CAS strike avoided
In the winter of 2008, a large portion of Wilfrid Laurier University’s classes and tutorials were abruptly put on hold as the university’s contract academic staff (CAS) went on strike. However, a repeat of that situation has, for the time being, been avoided.
Early in the morning of June 16, university administration and the Wilfrid Laurier University Faculty Association (WLUFA) reached a tentative agreement for a new collective bargaining agreement with Laurier’s CAS.
“I would categorize it as very efficient set of negotiations,” said Laurier vice president of finance and administration Jim Butler. “Any collective agreement that we have is important, and to have a deal that we hope will be ratified is excellent from our standpoint.”
The bargaining period lasted 29 days and came to an end at about 3:00 a.m. June 16, after a marathon negotiation with a provincial mediator.
“We had a day of mediation on the 15th of June and we worked all day with the mediator who ran back between the two parties,” said geography and environmental studies professor Judy Bates, who serves as an Ontario Confederation of University Faculty Associations and Canadian Association of University Teachers representative for WLUFA.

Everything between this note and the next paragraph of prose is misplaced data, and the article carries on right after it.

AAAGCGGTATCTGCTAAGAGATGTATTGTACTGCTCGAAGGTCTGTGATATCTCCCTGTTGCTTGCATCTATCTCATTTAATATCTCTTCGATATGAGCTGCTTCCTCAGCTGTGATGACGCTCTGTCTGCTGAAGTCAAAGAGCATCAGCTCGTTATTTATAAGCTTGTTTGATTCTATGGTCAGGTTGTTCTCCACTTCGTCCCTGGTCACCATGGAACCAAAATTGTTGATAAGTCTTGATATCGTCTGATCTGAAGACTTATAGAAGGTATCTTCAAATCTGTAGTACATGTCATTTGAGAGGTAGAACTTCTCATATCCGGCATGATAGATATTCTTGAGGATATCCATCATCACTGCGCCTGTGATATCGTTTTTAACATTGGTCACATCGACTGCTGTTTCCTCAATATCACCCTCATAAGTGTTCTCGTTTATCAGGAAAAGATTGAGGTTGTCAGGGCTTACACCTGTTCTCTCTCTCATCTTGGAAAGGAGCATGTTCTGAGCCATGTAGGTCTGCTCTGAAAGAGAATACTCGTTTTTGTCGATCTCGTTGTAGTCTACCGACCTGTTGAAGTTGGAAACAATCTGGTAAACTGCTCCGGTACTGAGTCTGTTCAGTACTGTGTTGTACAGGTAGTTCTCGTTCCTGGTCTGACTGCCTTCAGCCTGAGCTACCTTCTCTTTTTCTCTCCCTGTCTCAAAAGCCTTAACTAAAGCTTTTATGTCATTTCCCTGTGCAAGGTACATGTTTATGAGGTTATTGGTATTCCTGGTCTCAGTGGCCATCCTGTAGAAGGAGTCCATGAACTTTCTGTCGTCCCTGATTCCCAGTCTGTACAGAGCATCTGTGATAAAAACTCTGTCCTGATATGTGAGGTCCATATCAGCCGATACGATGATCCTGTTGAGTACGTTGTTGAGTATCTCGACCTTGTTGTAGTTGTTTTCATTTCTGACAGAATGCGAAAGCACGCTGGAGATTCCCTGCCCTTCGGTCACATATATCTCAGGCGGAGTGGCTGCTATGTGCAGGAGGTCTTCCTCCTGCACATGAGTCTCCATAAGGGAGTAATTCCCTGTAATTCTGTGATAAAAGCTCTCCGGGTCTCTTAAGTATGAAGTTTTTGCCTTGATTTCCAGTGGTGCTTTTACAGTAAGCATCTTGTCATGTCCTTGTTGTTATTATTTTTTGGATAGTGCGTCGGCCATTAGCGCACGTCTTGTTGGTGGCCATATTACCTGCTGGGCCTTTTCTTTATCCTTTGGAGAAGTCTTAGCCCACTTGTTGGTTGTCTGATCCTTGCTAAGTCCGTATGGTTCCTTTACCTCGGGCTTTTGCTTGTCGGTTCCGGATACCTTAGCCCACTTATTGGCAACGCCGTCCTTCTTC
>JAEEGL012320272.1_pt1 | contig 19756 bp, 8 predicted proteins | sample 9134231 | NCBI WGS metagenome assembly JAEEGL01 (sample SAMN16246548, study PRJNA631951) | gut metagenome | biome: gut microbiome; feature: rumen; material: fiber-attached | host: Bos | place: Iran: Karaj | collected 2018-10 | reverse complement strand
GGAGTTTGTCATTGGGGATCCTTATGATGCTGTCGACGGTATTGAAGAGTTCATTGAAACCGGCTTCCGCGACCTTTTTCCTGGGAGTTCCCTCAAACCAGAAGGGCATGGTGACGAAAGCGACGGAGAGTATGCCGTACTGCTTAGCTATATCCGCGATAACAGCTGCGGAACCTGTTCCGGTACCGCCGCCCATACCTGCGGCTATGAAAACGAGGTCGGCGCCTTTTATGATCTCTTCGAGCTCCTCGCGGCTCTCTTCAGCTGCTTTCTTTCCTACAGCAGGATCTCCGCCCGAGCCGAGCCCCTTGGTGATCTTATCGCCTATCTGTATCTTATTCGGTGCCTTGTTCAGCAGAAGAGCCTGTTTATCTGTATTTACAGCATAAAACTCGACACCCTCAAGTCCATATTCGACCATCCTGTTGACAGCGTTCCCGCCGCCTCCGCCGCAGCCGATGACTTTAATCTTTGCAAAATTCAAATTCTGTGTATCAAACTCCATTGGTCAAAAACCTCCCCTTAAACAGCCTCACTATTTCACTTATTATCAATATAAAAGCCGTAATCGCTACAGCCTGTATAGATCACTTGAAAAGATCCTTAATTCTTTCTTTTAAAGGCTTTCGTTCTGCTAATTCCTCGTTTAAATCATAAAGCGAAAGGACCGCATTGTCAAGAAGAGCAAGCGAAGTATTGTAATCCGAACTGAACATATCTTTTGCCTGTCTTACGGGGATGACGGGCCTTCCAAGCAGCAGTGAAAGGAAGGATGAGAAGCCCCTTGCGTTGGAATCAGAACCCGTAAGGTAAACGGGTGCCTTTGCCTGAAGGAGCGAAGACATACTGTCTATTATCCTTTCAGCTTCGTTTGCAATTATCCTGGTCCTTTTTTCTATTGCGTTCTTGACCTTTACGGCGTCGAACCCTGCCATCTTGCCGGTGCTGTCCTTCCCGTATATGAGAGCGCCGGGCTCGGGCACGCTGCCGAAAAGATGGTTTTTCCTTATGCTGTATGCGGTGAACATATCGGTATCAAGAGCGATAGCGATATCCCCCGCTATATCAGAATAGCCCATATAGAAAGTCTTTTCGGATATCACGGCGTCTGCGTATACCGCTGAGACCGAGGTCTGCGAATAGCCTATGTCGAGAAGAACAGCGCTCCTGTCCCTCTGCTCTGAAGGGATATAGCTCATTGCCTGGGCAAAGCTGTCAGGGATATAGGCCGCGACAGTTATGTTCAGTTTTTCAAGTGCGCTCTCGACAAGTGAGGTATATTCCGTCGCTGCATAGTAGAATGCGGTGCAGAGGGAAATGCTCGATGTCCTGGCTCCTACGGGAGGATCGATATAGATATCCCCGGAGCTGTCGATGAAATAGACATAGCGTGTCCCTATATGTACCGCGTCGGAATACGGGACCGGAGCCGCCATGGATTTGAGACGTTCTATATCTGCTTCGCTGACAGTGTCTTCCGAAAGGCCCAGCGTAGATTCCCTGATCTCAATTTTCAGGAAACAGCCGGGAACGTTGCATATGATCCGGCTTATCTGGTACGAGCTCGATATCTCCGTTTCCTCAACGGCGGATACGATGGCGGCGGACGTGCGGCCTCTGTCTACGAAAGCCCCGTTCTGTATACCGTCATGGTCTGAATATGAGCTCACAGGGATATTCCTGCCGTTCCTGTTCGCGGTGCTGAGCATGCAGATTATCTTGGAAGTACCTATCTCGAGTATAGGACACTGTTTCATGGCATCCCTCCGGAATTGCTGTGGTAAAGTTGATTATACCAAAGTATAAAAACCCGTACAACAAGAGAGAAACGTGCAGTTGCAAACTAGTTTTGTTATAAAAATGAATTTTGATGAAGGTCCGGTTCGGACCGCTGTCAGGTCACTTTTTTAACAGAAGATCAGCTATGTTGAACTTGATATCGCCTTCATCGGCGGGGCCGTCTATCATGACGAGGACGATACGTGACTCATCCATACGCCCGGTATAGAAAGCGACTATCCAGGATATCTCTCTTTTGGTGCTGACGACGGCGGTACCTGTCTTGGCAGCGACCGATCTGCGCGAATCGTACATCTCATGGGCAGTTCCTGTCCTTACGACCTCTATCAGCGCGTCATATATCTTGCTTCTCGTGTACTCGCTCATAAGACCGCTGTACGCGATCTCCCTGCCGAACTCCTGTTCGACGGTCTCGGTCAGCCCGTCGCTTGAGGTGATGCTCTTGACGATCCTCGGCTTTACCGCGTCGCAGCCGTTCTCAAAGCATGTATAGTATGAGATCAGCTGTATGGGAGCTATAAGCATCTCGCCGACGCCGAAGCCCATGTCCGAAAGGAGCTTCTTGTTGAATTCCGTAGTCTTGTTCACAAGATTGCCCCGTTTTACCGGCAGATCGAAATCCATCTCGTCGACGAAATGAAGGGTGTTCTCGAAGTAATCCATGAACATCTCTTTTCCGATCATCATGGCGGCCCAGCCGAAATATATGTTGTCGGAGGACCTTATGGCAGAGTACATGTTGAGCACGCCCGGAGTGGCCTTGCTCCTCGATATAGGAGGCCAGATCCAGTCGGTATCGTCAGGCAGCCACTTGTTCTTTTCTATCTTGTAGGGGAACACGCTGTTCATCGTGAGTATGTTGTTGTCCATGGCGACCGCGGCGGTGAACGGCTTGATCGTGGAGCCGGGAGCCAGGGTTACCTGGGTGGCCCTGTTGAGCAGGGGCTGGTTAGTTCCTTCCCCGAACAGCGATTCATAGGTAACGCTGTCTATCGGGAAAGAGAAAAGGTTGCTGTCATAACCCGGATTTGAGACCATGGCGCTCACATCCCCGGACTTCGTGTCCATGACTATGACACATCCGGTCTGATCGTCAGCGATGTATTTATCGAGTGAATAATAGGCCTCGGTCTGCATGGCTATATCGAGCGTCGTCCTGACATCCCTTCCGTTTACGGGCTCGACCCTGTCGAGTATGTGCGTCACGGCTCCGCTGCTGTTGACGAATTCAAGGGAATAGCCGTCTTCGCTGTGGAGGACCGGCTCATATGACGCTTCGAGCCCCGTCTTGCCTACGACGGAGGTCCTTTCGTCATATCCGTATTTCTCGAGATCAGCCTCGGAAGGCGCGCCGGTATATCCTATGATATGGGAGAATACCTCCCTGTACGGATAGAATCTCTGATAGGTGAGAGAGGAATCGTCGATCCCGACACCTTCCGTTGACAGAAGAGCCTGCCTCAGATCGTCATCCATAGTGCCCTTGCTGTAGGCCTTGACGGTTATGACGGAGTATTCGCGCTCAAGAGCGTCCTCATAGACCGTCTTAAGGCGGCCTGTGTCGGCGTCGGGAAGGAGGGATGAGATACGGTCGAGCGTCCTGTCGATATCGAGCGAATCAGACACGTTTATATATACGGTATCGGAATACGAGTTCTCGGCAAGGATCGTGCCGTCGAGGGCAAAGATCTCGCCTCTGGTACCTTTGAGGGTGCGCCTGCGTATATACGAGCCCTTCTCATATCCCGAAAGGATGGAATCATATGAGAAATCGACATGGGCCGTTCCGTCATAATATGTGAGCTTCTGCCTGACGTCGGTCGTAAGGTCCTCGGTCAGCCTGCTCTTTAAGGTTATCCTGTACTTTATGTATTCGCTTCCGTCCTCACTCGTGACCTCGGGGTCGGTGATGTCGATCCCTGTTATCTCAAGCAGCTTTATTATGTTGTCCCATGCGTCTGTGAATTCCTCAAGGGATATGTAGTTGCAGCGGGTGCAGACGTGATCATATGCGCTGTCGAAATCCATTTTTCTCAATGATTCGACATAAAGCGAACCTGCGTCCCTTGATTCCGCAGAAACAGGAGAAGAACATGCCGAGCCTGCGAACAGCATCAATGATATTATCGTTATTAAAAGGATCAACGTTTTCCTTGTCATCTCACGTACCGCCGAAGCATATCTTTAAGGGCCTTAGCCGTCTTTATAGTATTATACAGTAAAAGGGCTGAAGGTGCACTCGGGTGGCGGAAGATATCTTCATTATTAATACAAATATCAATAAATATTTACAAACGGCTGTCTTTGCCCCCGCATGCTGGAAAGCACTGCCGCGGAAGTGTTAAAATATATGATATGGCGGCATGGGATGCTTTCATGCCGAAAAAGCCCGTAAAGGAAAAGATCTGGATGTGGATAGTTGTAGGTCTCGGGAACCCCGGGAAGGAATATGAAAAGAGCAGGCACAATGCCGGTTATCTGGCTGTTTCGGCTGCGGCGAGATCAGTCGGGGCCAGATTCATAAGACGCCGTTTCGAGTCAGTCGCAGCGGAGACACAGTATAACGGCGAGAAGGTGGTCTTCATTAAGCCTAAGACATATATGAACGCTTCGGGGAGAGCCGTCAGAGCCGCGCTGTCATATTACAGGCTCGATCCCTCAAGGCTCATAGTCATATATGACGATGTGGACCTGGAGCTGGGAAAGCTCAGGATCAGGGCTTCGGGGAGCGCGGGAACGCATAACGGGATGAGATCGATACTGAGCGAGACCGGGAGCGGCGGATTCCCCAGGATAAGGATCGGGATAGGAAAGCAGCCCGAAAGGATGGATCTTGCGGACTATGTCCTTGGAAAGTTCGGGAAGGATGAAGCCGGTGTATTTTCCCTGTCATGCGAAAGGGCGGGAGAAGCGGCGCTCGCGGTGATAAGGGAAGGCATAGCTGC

“There were few meetings between the two parties at the negotiating table but the mediator moved between the two sides and finally we reached the tentative settlement at about 3:00 in the morning on the 16th of June. So it was a very long day, as we started around 9:00 in the morning.”
According to Bates, while the negotiations never deteriorated to the point that they did prior to the 2008 strike, the two sides still faced difficulty in reaching this tentative agreement.
“There was never much discussion of the possibility of the strike but the negotiations were difficult there’s no doubt about that,” she said. “We struggled over a huge number of meetings and then we had conciliation over a four-day period and we made progress but there were still outstanding issues.”
Following the four-day conciliation period, Bates said that the WLUFA negotiators requested a mediation-arbitration in which the mediator would become an arbitrator after a set amount of negotiation and decide upon a settlement. However, the university did not agree to that step and the two sides opted for the mediation period that eventually produced the tentative agreement.
Since being reached, the deal has been ratified by the WLU board of governors, however, in order to become official it still needs ratification from the CAS union members. Until that point, the two parties are unable to discuss the details of the agreement.
“The board ratified the deal [last Thursday], but we’re waiting on the ratification of the union,” said Butler. “I’m told until they ratify, we’re bound not to disclose the terms of the deal. As you can imagine, the members should be the first to hear what the terms are.”
According to Bates, the union members will meet in the fall to discuss the ratification of the agreement, as the majority of the university’s CAS are currently away from campus.
The university is now in negotiations with the Wilfrid Laurier University Staff Association, which encompasses Laurier’s support and clerical staff. Bargaining with full-time faculty will begin in the coming weeks.